Heyl Royster




Liquor liability in Illinois is a unique practice area, one in which relatively few attorneys regularly practice. It requires specialized knowledge of the history and purpose of the Illinois Liquor Control Act, as well as the exceptions and available defenses. In addition, alternate theories of liability exist outside of strict liability under the Act. Having experienced attorneys who understand this area of the law is essential to protecting the rights of those in the liquor and restaurant industries, as well as the rights of non-commercial suppliers of alcoholic beverages, social hosts, manufacturers and suppliers of dispensing equipment, and their insurance carriers.

Liquor liability was unknown at common law in Illinois. However, with Section 6-21 of the Liquor Control Act of 1934 (commonly known as the Illinois Dram Shop Act, 235 ILCS 5/6-21) the Illinois legislature created a cause of action in favor of those injured by an intoxicated person. This legislation gives a potential statutory cause of action to an injured party and/or members of the party's family against a liquor licensee in the business of selling alcohol, or against any person or entity that owns, rents, leases or permits occupation of a building or premises with knowledge that alcohol will be sold therein.

Our firm's Liquor Liability Practice Team does not only deal with potential liability under the Illinois Liquor Control Act.  Many businesses and organizations, whether traditionally liquor-related or not, face other potential liabilities that could come under the umbrella of "liquor liability," but do not fall strictly under the Illinois Liquor Control Act. Restaurants, taverns and other businesses at which liquor may be sold have other risks closely associated with the presence of alcoholic liquors. For example, persons injured on the premises by the criminal acts of third parties who may have consumed alcoholic liquors, but are not intoxicated, such that there is no liability under the Illinois Liquor Control Act. Even businesses which sponsor events at which liquor is provided, but not sold, and not-for profit organizations performing fundraising where alcohol is involved, have liquor liability issues and risks. In such cases, the issue of whether a separate legal duty apart from that under the Illinois Liquor Control Act exists on the part of the liquor licensee, premises owner, business or not-for profit organization is of paramount consideration, and a potential complete defense to any cause of action brought by an injured person or parties.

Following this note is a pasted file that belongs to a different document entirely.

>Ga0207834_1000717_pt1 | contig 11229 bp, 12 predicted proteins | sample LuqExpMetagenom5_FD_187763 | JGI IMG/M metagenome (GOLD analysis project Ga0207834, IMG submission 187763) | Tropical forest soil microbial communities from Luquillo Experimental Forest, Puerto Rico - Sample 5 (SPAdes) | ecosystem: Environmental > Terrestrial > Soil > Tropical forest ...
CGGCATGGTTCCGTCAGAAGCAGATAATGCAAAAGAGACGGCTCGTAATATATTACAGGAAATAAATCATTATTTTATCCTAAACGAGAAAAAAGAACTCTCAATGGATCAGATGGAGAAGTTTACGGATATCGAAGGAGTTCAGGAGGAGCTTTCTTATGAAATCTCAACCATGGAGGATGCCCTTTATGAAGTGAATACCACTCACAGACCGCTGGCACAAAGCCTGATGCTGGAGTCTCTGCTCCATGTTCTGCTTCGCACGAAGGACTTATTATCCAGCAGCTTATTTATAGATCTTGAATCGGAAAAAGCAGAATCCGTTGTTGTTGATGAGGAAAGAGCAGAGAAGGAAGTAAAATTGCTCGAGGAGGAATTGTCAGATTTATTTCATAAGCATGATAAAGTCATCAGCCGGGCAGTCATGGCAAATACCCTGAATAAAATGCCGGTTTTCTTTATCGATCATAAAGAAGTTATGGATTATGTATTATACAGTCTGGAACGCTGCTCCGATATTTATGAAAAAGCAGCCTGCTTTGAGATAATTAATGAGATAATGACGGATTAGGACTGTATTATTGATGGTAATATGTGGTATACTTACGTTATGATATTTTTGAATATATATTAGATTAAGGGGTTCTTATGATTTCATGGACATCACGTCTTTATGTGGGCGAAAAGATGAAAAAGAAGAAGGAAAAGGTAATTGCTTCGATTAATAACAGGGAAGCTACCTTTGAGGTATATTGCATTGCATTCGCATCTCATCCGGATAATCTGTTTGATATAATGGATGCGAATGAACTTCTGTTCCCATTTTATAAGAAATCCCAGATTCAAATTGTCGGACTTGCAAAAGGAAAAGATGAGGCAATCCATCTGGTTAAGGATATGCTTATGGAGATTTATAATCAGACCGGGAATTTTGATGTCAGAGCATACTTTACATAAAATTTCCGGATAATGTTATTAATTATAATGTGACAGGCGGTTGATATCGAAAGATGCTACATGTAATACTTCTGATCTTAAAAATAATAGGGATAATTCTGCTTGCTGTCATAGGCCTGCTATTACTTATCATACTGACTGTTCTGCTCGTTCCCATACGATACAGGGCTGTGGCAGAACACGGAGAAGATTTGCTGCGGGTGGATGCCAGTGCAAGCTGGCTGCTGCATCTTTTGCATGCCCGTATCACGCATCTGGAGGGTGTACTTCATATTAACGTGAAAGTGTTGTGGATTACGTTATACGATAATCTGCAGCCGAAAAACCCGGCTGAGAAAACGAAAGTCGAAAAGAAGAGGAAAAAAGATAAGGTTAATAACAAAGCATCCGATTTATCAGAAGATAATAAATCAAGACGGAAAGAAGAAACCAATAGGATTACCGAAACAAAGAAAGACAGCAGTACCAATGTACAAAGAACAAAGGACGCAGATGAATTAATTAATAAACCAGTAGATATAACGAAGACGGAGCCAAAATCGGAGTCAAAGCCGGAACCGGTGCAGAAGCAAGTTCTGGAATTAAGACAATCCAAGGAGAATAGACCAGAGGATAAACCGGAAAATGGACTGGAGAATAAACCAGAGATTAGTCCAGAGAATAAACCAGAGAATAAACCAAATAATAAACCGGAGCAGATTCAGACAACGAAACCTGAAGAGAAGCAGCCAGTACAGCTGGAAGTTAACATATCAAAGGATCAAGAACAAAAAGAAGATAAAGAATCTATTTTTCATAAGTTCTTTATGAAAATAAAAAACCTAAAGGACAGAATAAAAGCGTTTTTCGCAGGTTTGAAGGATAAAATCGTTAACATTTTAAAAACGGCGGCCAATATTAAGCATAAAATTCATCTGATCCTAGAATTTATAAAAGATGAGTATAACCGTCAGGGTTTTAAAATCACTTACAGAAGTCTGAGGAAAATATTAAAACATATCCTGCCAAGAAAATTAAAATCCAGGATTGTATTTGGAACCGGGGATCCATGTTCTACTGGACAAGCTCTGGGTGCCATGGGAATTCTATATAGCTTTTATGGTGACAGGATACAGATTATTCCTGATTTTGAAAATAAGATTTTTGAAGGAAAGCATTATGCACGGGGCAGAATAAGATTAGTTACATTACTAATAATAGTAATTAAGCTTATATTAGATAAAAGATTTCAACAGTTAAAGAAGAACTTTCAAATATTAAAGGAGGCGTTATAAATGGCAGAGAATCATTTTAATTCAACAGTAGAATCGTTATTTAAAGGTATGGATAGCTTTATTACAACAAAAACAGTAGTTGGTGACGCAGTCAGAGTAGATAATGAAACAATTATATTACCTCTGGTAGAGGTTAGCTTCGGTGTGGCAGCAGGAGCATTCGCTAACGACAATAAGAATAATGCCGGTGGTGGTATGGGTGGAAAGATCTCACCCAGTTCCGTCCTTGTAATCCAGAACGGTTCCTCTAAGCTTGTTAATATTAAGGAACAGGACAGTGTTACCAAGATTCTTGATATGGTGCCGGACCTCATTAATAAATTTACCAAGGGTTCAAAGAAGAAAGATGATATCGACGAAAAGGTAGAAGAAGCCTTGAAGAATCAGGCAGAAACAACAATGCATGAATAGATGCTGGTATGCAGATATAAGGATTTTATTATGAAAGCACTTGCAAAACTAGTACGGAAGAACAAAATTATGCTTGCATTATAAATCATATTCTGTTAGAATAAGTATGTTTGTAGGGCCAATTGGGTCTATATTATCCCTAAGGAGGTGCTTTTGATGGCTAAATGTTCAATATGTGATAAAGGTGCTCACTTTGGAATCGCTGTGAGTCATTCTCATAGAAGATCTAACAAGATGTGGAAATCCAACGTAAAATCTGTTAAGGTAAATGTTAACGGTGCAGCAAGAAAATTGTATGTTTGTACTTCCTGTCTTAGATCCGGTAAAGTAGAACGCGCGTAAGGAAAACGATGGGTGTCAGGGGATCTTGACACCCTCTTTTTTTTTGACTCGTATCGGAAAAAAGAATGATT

Heyl Royster's Liquor Liability Practice Team has extensive experience defending clients involved in or associated with the liquor and restaurant industries.

Representative Clients

Allied Insurance Group

Capitol Indemnity Corporation

Cincinnati Insurance Company

CNA Insurance Company

Illinois Insurance Guaranty Fund

K & K Insurance Group, Inc.

Liberty Mutual Insurance Company

McLarens Young International

Northland Insurance Group

Significant Cases

  • Stephanie L. Edwards-White v. Stu Andrews, (Stuart Andrews) d/b/a Andrews Lounge Dram Shop, Knox County. Plaintiff, a 31-year-old nurse's aide, claimed a man allegedly became intoxicated from drinking at the insured's tavern; and, during a scuffle in the parking lot of the insured's premises, forcefully pushed her down, fracturing her ankle. Defendant admitted the allegedly intoxicated person drank in his bar for hours, but denied causing intoxication. Defendant also raised an affirmative defense of provocation, claiming that plaintiff provoked the alleged intoxicated person by engaging in fighting words with, and perhaps pushing, the girlfriend of the allegedly intoxicated person. Plaintiff denied this, and claimed the allegedly intoxicated person later apologized to her for breaking her ankle. Plaintiff's ankle fracture required an open reduction and internal fixation under general anesthesia, with placement of permanent hardware and a syndesmotic screw across the ankle mortise, which was later removed in a second procedure also under general anesthesia. Plaintiff claimed permanent injuries and disability as well as medical specials, wage loss, and pain and suffering. Result: Not guilty.
  • Reed for Use and Benefit of Reed v. Fleming 132 Ill. App. 3d 722 (3d Dist. 1985) Issue of whether proximate cause between drinking of alcoholic beverages and auto crash can ever be established in single car, un-witnessed accident where driver is deceased and there exist no facts to show why car left roadway while negotiating a turn.


  • "Liquor Liability: Social Hosts and Other Issues," 26th Annual Claims Handling Seminar (2011) - Download Article